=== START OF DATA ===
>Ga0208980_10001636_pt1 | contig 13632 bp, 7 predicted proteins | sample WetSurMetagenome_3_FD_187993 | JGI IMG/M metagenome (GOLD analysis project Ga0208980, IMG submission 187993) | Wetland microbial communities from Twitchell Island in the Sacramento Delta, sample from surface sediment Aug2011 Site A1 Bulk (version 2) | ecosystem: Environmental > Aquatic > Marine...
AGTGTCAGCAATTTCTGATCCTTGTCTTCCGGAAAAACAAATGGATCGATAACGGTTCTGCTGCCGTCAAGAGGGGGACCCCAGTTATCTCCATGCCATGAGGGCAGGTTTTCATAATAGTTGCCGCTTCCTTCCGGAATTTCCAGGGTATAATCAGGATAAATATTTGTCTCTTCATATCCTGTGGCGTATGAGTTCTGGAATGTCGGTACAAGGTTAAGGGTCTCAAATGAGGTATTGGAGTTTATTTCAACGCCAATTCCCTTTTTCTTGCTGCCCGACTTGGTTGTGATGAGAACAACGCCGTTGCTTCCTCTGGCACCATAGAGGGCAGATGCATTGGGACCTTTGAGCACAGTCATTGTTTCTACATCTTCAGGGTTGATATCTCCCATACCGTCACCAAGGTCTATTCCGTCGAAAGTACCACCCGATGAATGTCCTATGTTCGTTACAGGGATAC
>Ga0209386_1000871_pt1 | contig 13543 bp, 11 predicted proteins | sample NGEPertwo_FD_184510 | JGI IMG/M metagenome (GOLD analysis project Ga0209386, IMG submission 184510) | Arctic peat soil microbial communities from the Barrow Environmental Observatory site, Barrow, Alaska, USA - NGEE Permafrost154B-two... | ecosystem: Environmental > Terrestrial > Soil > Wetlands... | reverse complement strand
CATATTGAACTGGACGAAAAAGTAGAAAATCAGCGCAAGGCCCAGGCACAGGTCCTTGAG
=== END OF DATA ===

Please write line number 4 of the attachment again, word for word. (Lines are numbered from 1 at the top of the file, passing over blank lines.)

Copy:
CATATTGAACTGGACGAAAAAGTAGAAAATCAGCGCAAGGCCCAGGCACAGGTCCTTGAG